In an e-mail to the gay news Web site, PinkNews.co.uk, Hill said, "She should die with dignity. I cannot believe the support, someone who announces their death to the highest bidder has achieved," adding, "This is vulgar in the extreme."

Clifford brushed off the comments in an interview with ABC News, saying, "There will always be people who criticize, fortunately the majority have been supportive and understanding. They understand that she needs to pay for her boys' education."

"Just last night," Clifford said, "Jade told me, 'Reality TV has been wonderful to me. … It comes naturally to me, and it gives me something to do.'"

Support for Goody is coming from some unlikely quarters. Clifford told ABC News that former nemesis Shilpa Shetty and Goody have now "become good friends. Shilpa realizes that Jade is not a racist; she just says things without understanding their implications. They spoke last night. Shilpa will meet her in a couple of weeks when she comes to London."

Well-Wishes From Prime Minister Gordon Brown

And British Prime Minister Gordon Brown told reporters Wednesday that Goody's "determination to help her family should be applauded."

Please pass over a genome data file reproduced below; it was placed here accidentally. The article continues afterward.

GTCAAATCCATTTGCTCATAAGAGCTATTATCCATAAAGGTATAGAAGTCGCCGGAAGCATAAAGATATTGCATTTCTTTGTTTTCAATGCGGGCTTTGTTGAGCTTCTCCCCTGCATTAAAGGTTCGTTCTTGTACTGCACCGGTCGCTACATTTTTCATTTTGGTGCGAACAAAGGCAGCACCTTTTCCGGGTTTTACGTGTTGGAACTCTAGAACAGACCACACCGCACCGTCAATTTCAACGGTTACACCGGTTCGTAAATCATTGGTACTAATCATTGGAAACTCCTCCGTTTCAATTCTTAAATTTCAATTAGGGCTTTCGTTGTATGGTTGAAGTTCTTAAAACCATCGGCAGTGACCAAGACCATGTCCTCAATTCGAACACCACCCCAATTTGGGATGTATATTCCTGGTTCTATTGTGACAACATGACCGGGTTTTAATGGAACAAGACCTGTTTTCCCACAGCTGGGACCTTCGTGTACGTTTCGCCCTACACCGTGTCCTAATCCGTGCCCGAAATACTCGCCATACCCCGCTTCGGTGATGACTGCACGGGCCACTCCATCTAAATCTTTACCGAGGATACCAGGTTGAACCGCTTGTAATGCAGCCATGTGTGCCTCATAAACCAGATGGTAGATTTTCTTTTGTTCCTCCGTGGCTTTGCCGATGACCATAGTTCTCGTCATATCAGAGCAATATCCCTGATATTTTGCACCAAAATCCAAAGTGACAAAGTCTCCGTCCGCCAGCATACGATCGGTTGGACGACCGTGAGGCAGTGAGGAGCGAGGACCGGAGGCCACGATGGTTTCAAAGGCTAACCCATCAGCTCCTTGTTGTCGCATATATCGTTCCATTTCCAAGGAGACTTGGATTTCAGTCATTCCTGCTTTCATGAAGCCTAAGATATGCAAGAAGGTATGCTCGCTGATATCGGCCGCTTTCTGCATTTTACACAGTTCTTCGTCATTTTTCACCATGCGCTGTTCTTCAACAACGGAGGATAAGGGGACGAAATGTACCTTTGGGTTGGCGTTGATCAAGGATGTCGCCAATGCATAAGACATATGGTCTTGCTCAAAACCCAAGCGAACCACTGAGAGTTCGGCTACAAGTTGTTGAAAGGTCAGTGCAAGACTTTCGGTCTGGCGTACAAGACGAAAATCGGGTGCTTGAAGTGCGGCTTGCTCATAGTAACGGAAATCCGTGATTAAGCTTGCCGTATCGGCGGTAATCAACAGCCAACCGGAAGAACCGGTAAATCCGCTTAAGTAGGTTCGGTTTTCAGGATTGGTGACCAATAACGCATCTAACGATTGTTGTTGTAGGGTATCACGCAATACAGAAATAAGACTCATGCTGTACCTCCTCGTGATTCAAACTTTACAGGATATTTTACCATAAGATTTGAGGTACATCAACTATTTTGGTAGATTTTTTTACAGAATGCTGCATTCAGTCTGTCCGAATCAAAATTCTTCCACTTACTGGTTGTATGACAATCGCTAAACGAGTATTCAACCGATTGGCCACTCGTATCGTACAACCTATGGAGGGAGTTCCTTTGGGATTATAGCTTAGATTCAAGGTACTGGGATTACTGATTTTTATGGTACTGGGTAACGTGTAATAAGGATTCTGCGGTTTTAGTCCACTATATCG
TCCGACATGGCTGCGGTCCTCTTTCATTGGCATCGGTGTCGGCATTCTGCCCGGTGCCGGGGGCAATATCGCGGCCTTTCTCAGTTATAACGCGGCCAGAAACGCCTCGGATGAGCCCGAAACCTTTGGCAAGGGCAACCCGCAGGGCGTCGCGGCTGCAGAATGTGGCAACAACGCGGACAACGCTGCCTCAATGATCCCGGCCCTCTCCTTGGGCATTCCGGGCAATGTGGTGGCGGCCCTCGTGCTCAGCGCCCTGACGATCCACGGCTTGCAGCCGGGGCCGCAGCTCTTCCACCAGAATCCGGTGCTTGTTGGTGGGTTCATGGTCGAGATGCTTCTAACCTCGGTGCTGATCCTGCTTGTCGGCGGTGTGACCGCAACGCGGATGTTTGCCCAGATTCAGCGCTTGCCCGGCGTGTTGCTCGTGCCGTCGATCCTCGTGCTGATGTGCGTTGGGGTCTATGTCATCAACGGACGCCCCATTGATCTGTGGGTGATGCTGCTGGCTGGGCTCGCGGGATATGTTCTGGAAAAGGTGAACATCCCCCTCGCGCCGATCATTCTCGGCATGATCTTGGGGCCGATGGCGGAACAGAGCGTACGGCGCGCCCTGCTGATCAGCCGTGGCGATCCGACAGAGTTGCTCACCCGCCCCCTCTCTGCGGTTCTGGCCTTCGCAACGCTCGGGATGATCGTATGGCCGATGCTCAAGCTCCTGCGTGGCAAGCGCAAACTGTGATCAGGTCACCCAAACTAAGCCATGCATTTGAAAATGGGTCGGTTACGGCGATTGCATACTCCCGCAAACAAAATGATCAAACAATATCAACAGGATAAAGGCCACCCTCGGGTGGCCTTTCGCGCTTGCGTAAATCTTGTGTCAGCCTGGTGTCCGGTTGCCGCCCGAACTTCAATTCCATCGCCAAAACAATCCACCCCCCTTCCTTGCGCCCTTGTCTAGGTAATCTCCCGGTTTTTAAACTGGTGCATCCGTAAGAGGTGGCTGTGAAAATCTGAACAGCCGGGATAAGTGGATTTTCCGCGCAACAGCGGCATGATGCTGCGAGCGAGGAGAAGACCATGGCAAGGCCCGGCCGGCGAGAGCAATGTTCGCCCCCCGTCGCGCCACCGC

Clifford confirmed that her sons still don't know that their mother is dying. "The boys know she is very ill," he said. "She is getting advice from bereavement experts on how to break it to them."

"She just wants her boys to get a really good education and have a happy, healthy life," he said.

In a Sky News online web chat, Clifford revealed that Goody had asked "three very close friends" to serve as trustees and oversee "the interest of her boys in the years ahead."

He also said that her estate will be in Tweed's name for seven years to avoid paying UK inheritance tax before it passes to her children.

One unexpected benefit of Goody publicizing her illness has been a 21 percent leap in young women gettinh cervical cancer screenings, according to Clifford. The figures have been backed by cervical cancer specialists.

"We have definitely seen an increase in uptake due to Jade Goody," Robert Music, director of the cervical cancer organization Jo's Trust told The Guardian newspaper.

"I think that in this celebrity age, many people relate to Goody. It is almost as if she has become a part of their lives, a family member."

After Goody walks down the aisle, there will be one more television interview with Piers Morgan, the former editor of The Daily Mirror, "if she's well enough," Clifford said.

Clifford confirmed that there have been "hundreds of requests for interviews," but for now, the ultimate reality TV star with only weeks left to live, is saying no.

Now, as the U.K. prepares to say goodbye to someone who is so much "a product of her age" in Clifford's words, many are wondering how Goody became so famous, when nearly every other reality TV celebrity has faded into oblivion.

In what may be her last newspaper interview, Goody reminisced about her audition for "Big Brother" seven years ago.

"It was never about trying to find fame. It was just that I could not take my life any more."